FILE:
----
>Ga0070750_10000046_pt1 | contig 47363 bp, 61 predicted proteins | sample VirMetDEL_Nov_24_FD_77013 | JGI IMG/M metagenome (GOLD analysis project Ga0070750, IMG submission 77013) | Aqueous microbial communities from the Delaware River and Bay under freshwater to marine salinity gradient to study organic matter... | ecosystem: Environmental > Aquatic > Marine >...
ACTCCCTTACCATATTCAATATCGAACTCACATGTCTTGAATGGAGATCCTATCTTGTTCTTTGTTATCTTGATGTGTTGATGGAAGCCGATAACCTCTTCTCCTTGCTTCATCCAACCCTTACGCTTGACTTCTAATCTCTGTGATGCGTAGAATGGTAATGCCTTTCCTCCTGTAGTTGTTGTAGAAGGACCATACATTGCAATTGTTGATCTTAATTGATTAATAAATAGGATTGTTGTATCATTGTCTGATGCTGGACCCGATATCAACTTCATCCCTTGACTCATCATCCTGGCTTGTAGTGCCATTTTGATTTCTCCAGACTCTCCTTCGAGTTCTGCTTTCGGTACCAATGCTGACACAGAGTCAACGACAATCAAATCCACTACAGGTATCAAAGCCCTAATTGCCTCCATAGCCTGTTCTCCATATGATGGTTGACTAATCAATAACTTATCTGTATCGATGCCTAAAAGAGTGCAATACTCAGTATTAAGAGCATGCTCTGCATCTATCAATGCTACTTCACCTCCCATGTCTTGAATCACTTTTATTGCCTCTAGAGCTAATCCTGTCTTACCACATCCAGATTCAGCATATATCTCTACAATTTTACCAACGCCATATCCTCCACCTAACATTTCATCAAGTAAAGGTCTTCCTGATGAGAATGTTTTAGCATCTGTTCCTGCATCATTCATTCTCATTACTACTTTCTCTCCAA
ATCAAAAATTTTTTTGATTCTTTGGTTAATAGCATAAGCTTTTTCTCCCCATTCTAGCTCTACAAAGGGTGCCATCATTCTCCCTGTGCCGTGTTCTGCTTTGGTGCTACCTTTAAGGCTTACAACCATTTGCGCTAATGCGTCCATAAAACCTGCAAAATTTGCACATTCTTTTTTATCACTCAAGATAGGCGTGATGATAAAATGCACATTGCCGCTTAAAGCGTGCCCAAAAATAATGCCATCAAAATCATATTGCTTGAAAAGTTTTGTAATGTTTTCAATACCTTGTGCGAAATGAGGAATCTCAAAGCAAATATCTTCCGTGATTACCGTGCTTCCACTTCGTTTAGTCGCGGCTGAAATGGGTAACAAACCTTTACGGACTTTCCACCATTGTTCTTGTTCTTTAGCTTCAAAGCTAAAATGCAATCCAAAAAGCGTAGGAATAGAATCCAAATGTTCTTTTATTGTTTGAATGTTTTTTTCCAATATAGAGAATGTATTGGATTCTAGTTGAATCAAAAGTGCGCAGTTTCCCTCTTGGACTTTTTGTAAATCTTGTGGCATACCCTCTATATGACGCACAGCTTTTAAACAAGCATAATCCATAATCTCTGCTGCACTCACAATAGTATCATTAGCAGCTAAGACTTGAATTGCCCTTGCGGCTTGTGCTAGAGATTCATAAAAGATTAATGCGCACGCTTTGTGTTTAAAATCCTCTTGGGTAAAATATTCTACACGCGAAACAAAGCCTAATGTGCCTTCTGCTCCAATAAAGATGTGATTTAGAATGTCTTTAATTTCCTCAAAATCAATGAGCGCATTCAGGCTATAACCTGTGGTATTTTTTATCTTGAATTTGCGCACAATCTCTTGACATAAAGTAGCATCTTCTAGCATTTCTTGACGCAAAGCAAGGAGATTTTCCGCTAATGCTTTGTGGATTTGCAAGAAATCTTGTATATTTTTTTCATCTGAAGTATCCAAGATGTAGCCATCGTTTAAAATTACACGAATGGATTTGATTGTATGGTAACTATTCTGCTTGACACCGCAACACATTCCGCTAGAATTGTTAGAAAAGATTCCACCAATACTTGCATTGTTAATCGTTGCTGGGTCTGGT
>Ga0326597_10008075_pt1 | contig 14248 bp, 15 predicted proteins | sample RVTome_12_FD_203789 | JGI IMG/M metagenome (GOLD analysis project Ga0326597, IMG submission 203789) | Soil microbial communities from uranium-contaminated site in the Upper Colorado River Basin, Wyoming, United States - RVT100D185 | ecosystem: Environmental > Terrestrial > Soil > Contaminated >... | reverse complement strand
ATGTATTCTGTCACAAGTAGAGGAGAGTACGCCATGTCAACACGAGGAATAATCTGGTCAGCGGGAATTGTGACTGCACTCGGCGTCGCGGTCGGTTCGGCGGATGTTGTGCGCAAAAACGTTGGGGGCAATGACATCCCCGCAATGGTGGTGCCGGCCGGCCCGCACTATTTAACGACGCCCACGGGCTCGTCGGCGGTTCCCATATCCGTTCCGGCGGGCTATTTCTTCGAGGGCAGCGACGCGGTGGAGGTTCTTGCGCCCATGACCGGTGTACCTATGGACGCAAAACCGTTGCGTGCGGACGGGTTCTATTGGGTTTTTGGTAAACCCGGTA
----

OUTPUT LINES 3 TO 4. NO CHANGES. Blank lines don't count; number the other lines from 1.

ATCAAAAATTTTTTTGATTCTTTGGTTAATAGCATAAGCTTTTTCTCCCCATTCTAGCTCTACAAAGGGTGCCATCATTCTCCCTGTGCCGTGTTCTGCTTTGGTGCTACCTTTAAGGCTTACAACCATTTGCGCTAATGCGTCCATAAAACCTGCAAAATTTGCACATTCTTTTTTATCACTCAAGATAGGCGTGATGATAAAATGCACATTGCCGCTTAAAGCGTGCCCAAAAATAATGCCATCAAAATCATATTGCTTGAAAAGTTTTGTAATGTTTTCAATACCTTGTGCGAAATGAGGAATCTCAAAGCAAATATCTTCCGTGATTACCGTGCTTCCACTTCGTTTAGTCGCGGCTGAAATGGGTAACAAACCTTTACGGACTTTCCACCATTGTTCTTGTTCTTTAGCTTCAAAGCTAAAATGCAATCCAAAAAGCGTAGGAATAGAATCCAAATGTTCTTTTATTGTTTGAATGTTTTTTTCCAATATAGAGAATGTATTGGATTCTAGTTGAATCAAAAGTGCGCAGTTTCCCTCTTGGACTTTTTGTAAATCTTGTGGCATACCCTCTATATGACGCACAGCTTTTAAACAAGCATAATCCATAATCTCTGCTGCACTCACAATAGTATCATTAGCAGCTAAGACTTGAATTGCCCTTGCGGCTTGTGCTAGAGATTCATAAAAGATTAATGCGCACGCTTTGTGTTTAAAATCCTCTTGGGTAAAATATTCTACACGCGAAACAAAGCCTAATGTGCCTTCTGCTCCAATAAAGATGTGATTTAGAATGTCTTTAATTTCCTCAAAATCAATGAGCGCATTCAGGCTATAACCTGTGGTATTTTTTATCTTGAATTTGCGCACAATCTCTTGACATAAAGTAGCATCTTCTAGCATTTCTTGACGCAAAGCAAGGAGATTTTCCGCTAATGCTTTGTGGATTTGCAAGAAATCTTGTATATTTTTTTCATCTGAAGTATCCAAGATGTAGCCATCGTTTAAAATTACACGAATGGATTTGATTGTATGGTAACTATTCTGCTTGACACCGCAACACATTCCGCTAGAATTGTTAGAAAAGATTCCACCAATACTTGCATTGTTAATCGTTGCTGGGTCTGGT
>Ga0326597_10008075_pt1 | contig 14248 bp, 15 predicted proteins | sample RVTome_12_FD_203789 | JGI IMG/M metagenome (GOLD analysis project Ga0326597, IMG submission 203789) | Soil microbial communities from uranium-contaminated site in the Upper Colorado River Basin, Wyoming, United States - RVT100D185 | ecosystem: Environmental > Terrestrial > Soil > Contaminated >... | reverse complement strand